Injecting yourself with fertility drugs as part of the egg freezing process is, 38-year-old Clare* explains, a 'fiddly process' - and a slip-up can be expensive: 'I was painfully aware that whenever I fumbled with the syringe and spilled its contents it would cost me hundreds of pounds to buy more.'
Clare, who says she decided on fertility treatment after feeling as if her life had been 'put on pause', is one of thousands of women who paid for egg freezing over past year, with fertility clinics reporting a three-fold increase in demand.
As well as an increase in single women like Clare opting for egg freezing – all of whom are ineligible for NHS fertility treatment, due to their relationship status – many women and couples have been forced to access private fertility treatment, after the NHS halted their fertility services in the first lockdown. This surge in people accessing private treatment comes at a time when, due to the impact of Covid, many individuals’ finances are in disarray.
'I was painfully aware that whenever I fumbled with the syringe and spilled its contents it would cost me hundreds of pounds to buy more'
That's why there has perhaps never been a more crucial time to talk about the cost of fertility treatment in the UK. Currently, women have a chance to let the Department of Health know what they think about the provision of fertility treatment within England, as the Government has launched a call for evidence - closing later this month - to better understand their experiences of the health system, including fertility treatment and its costs.
Even before the pandemic, the NHS provision of IVF was patchy, particularly in England, where there is a so-called postcode lottery: whether you are able to access NHS fertility treatment depends on the clinical commissioning group (CCG) overseeing your area, with different regions offering different levels of access to NHS IVF and some offering none at all.
Yet costs within the private sector vary wildly – and are often not clear at the outset: an egg-freezing or IVF cycle could cost anything between £2,500 and £20,000, depending on the clinic and the treatments offered there. Clare thinks freezing her eggs cost her around £8,000 – but says 'I pretty much stopped keeping track, deliberately.'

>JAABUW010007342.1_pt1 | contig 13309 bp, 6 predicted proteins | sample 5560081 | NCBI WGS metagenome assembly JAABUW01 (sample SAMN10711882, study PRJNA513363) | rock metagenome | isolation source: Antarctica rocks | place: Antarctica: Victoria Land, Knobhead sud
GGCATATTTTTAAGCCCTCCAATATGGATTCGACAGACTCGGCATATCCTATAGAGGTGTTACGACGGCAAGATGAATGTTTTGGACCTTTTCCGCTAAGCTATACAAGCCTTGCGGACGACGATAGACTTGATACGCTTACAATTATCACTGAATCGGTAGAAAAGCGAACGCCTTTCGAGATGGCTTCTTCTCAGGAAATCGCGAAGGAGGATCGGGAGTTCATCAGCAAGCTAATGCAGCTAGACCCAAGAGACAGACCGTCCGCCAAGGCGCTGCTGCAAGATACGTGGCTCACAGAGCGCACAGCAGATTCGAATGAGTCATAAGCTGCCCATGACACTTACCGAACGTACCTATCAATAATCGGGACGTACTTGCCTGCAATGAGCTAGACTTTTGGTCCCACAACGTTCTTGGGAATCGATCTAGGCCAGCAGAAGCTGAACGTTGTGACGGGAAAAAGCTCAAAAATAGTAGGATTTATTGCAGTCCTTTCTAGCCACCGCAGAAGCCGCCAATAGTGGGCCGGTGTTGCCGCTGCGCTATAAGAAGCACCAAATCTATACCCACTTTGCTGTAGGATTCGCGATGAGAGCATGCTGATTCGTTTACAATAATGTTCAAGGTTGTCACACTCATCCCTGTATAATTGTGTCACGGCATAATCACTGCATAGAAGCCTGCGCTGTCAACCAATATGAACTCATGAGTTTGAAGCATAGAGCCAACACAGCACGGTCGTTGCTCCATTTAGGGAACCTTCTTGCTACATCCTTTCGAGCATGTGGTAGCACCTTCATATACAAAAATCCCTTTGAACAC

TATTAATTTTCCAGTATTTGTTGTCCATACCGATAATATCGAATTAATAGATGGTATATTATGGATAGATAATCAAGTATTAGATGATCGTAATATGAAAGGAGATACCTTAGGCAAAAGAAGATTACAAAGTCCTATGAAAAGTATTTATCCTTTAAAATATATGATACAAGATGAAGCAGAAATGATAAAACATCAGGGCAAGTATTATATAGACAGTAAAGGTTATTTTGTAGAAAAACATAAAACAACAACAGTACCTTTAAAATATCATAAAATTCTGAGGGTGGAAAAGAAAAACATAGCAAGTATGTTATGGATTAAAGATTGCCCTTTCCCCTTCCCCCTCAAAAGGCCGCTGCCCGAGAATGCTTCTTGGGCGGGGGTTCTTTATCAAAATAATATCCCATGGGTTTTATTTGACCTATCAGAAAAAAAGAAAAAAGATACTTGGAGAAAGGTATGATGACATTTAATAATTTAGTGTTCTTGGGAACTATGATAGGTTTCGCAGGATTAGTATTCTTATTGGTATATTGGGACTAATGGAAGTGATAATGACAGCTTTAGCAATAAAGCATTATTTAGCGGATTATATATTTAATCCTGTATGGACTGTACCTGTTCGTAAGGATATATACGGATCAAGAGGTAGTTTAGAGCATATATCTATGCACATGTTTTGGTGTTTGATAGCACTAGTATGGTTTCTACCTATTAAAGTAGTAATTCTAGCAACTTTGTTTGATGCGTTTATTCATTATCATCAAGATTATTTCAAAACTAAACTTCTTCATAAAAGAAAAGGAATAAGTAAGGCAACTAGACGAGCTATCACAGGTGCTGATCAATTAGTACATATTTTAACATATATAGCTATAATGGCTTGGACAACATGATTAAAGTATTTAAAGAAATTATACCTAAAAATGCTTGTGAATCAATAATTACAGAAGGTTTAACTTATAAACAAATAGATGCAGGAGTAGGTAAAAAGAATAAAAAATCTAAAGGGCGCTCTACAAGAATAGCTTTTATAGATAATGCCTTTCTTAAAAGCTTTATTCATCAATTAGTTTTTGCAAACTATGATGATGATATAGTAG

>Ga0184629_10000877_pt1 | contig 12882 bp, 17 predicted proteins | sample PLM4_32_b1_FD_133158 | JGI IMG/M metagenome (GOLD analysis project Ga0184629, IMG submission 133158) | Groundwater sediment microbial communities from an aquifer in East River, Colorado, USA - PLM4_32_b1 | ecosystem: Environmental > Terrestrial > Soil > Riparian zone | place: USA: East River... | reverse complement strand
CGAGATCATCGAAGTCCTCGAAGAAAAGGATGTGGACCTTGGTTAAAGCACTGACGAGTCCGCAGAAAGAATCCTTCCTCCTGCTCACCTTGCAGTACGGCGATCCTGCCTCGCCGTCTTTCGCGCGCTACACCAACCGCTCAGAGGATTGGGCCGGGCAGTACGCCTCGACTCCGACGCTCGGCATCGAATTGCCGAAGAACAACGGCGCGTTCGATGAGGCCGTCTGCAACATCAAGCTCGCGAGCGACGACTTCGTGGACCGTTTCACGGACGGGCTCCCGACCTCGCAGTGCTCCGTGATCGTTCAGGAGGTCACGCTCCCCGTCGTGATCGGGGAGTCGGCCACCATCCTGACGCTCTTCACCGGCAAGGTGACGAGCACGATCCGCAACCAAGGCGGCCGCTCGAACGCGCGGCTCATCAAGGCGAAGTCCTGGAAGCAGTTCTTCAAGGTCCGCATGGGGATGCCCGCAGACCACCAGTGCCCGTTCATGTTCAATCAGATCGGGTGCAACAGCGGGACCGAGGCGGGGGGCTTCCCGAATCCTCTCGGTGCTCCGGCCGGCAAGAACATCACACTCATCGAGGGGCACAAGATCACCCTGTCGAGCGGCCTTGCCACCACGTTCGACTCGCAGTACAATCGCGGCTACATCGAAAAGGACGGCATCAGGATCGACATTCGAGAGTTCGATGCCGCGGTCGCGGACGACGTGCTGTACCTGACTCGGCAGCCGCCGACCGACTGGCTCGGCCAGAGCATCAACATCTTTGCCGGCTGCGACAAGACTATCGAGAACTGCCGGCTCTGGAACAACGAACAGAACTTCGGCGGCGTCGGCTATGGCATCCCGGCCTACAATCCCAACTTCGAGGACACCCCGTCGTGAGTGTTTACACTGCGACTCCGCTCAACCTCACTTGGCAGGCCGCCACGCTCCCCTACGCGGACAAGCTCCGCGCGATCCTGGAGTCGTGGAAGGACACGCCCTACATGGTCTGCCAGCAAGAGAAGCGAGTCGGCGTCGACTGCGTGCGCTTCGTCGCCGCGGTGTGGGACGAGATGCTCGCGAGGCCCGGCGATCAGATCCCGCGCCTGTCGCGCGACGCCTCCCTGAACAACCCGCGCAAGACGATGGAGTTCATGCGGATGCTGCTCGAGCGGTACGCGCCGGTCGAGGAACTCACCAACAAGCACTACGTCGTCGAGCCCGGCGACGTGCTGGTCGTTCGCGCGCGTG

Holly*, 38, who has spent almost £16,000 on three unsuccessful rounds of IVF with her partner, explains that they opted for private fertility treatment after their GP bungled their referral for NHS-funded IVF. 'Going private was a way to manage some of the huge anxieties caused by delay within the NHS,' she says, 'but it has brought its own stress.
'IVF makes us constantly second-guess our decisions and I feel trapped by financial circumstances'
'IVF makes us constantly second-guess our decisions and I feel trapped by financial circumstances. I was recently encouraged to go for a promotion - I was just about to start another round of IVF and decided not to risk the extra stress. Now, since that round didn’t work, I can’t help stress about how that extra money could have paid for another cycle.'
Campaigners are working for change: the British Pregnancy Advisory Service (BPAS), which has long been critical of what it calls the 'devastating gaps' in NHS-funded IVF care, will this autumn launch its own not-for-profit fertility service.
Meanwhile, Dr Geeta Nargund, a senior NHS consultant and a pioneer of affordable fertility treatment in the private sector with her company abc ivf, is calling for the creation of a centralised system that ensures women have equal opportunity to access NHS-funded IVF treatment no matter where they live. This could be achieved, she says by the establishment of a national tariff (set prices and rules) for IVF in the NHS: 'Then we could end the postcode lottery for IVF.' In the private sector, she wants tighter regulating of 'add-ons' (the extra treatments offered at some clinics).
'Fertility treatment is never going to be easy,' reflects Clare, 'but worries about the cost don't need to make it worse for women like me.'
If you want to have your say, the Department of Health is seeking views from women 16 and over, living in England, to help inform the development of its first Women’s Health Strategy. Find out more here****.
*Names have been changed.